NHS News

June 14, 2013 in Health by Tony Wright

NHS 2013

  

·        How do you find and use health information?

·        Developing Integrated Health and Social Care across Manchester

·        Manchester Joint Strategic Needs Assessment (JSNA):  Call for Information

·        Patient and Carer Diaries

·        Finding the right GP Practice for you and your Family

·        Manchester CCGs and MacMillan Cancer Support

·        Patient and Public Involvement

·        Patient Services, NHS England, Freedom of Information and Independent Complaints Advocacy Contact Details

 ·        Being Active for Better Mental Health

·        Patient User Partnership (PUP) Cancer Services (Wythenshawe Hospital)

·        “It’s a Wonderful Life”… Let us Help you Get it Back!

·        Festival of Public Health UK

·        RCN Bulletins Jobs Fair

·        The Intelligence Hub Analysis Tool (IHAT)

·        Trans Resource and Empowerment Centre Research Report

·        Whit School Holiday Activities

How do you find and use health information?

The NHS produces lots of health information, from leaflets and letters to websites and videos, and we’re not alone. There are hundreds of websites, magazines, blogs and TV programmes about health and healthcare that offer seemingly endless information. For some people, this can mean a wealth of useful – and not so useful – sources of information, whilst for others it can be confusing or even frightening.

 

We want to produce the best health and healthcare information possible and we want to make sure that what we produce is useful, clear and easy to find when you need it. Something that’s not always easy to do in a city as diverse as Manchester. That’s why North Manchester Clinical Commissioning Group has teamed up with Deakin University in Melbourne who are world experts in how people find, understand and use health information. The project will look at how people use this kind of information to help them stay healthy and independent or to manage an illness or longer term condition. We want to find out what works well for different people so we can make sure that each person is given exactly the right kind of information and support when they need it.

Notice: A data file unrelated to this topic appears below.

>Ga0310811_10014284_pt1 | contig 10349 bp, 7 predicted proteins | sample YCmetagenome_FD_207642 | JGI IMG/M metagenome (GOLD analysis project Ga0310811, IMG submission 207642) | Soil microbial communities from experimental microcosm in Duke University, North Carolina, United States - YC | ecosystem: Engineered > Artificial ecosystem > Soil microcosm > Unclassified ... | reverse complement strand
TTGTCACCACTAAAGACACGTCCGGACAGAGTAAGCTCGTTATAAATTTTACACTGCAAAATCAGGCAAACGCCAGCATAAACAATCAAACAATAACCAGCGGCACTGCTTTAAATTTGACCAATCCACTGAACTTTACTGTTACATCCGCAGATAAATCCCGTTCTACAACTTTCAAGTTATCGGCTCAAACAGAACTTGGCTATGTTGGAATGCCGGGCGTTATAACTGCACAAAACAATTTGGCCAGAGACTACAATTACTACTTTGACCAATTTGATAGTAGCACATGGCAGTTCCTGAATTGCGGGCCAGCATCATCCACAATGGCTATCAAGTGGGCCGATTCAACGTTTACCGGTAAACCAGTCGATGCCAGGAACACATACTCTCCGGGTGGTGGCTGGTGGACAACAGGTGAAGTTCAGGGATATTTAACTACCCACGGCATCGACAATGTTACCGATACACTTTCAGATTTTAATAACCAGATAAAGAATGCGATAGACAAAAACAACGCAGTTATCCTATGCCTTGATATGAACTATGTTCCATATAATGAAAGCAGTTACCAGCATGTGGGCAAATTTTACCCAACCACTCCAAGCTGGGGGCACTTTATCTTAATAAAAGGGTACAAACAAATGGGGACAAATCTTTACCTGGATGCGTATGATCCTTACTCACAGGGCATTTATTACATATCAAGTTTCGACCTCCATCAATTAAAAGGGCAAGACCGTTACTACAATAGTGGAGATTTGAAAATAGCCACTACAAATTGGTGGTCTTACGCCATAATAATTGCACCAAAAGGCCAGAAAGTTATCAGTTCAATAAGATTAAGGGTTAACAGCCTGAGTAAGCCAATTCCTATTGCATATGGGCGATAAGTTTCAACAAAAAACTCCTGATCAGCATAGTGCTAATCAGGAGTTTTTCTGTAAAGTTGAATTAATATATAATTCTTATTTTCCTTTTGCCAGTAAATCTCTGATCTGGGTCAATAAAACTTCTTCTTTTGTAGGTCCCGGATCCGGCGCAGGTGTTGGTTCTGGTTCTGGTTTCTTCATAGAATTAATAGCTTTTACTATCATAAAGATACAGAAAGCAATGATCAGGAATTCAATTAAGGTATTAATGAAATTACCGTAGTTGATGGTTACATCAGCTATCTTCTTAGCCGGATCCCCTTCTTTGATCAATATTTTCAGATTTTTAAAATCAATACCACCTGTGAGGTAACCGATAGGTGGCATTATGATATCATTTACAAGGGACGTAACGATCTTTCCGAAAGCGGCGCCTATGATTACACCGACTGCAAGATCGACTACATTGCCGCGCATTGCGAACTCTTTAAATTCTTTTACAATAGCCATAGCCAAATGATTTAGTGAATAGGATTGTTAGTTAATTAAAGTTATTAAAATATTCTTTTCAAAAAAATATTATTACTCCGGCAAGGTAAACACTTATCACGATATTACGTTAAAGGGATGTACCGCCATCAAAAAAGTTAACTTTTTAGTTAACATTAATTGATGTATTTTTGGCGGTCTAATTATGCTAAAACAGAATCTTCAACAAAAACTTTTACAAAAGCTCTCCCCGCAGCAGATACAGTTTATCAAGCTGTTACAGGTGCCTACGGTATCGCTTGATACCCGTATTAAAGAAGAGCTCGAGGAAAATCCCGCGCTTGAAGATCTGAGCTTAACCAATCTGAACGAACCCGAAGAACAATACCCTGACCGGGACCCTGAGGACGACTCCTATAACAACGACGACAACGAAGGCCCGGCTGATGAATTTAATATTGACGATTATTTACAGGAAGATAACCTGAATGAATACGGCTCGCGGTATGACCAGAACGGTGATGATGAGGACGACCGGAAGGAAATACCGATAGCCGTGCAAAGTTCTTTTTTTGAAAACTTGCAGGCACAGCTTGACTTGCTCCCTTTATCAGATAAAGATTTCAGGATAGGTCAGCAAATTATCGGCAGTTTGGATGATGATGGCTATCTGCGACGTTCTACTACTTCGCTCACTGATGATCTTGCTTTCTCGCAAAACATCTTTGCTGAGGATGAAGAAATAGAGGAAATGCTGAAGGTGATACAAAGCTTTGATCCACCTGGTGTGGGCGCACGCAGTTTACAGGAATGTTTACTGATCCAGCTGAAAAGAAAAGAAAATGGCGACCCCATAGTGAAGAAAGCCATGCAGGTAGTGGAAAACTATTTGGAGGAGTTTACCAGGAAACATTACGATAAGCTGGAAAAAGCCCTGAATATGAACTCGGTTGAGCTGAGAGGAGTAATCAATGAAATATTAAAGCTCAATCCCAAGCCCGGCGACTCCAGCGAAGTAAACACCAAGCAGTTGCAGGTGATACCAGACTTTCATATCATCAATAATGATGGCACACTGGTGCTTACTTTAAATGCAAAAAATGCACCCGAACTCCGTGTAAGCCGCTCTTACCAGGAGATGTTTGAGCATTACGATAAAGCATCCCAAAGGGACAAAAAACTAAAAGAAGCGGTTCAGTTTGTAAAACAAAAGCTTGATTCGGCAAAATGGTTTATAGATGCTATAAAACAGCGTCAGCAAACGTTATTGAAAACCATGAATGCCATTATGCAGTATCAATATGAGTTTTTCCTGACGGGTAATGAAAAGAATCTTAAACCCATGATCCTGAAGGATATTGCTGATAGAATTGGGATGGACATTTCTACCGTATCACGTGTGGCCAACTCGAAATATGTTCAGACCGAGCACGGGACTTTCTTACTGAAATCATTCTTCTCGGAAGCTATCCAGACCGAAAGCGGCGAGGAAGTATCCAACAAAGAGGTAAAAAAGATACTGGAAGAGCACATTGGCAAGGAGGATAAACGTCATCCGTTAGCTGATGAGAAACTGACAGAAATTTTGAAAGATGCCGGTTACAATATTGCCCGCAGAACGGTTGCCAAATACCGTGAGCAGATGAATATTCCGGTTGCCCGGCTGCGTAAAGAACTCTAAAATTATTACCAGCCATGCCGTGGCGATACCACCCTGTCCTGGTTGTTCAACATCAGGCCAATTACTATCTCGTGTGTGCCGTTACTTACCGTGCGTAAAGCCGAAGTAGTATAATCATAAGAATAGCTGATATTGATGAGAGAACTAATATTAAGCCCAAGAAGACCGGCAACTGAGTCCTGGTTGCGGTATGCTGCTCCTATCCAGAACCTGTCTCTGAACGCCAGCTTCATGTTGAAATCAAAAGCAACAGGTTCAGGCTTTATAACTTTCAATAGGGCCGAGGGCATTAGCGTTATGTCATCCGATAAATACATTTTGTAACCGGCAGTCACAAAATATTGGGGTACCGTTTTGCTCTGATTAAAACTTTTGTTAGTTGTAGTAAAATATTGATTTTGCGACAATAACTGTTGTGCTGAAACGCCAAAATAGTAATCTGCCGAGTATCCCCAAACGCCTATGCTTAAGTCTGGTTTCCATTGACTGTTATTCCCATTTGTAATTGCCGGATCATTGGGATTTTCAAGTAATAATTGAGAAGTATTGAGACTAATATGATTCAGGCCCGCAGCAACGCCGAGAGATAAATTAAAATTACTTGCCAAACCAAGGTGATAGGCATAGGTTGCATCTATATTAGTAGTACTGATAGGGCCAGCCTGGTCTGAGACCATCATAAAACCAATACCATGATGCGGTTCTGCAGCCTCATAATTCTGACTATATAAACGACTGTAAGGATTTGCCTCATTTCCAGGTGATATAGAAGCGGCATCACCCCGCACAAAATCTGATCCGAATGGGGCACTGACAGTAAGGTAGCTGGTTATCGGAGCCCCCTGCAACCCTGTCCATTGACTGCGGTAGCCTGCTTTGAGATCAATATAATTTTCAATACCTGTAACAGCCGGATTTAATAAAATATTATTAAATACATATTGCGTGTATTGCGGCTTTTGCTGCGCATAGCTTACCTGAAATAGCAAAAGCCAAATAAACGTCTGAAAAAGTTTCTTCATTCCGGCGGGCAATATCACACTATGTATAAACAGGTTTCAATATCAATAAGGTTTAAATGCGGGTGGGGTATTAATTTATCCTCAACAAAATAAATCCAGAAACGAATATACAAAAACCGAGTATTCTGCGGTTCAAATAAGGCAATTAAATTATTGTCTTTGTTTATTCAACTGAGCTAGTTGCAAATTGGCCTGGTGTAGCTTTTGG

You can help us to do this by taking our quick online survey. It should only take about five minutes and it will help us to improve the information and support that we offer to you and people like you.

 

Click here to take our five minute survey.

 

Developing Integrated Health & Social Care across Manchester

For the past few months, colleagues from across health and social care have been working together on a new approach, to care and support people who live with chronic health conditions. This collaboration work is referred to as integration.  Integrated care will probably not affect most people, as the teams only deal with small numbers of people in each GP practice where they’ve been set up. Manchester Clinical Commissioning Groups believe that increasing partnership working between health and social care professionals in this way will mean a better experience for patients.

 

North Manchester CCG has developed Integrated Neighbourhood Care teams. These are teams of local workers – social workers, district nurses, doctors, active case managers and others who work with GP practices. So far, integrated neighbourhood care teams have been set up around GP practices in the Cheetham and Crumpsall areas. From July, we plan to extend this approach to the Ancoats, Clayton, Beswick and Openshaw areas of north Manchester. The idea is to find people early so that services can organise the best package of support to prevent them from becoming ill and going into hospital. A specially developed system helps the team to find the patients who are most at risk of going into hospital. The team then look at what each local service, including other services outside the core team, could do to help the person stay healthy, independent and out of hospital. This support could be anything from arranging carers or adaptations to their home to setting up nursing care or even sending text messages to remind them to take their medications. Each patient cared for by these integrated teams will be allocated a key worker who is responsible for managing their support and who will be their main contact while they’re looked after. The key worker will build a package of support around each patient after meeting with them to agree what the person most wants to achieve in terms of increased independence, self-management, etc.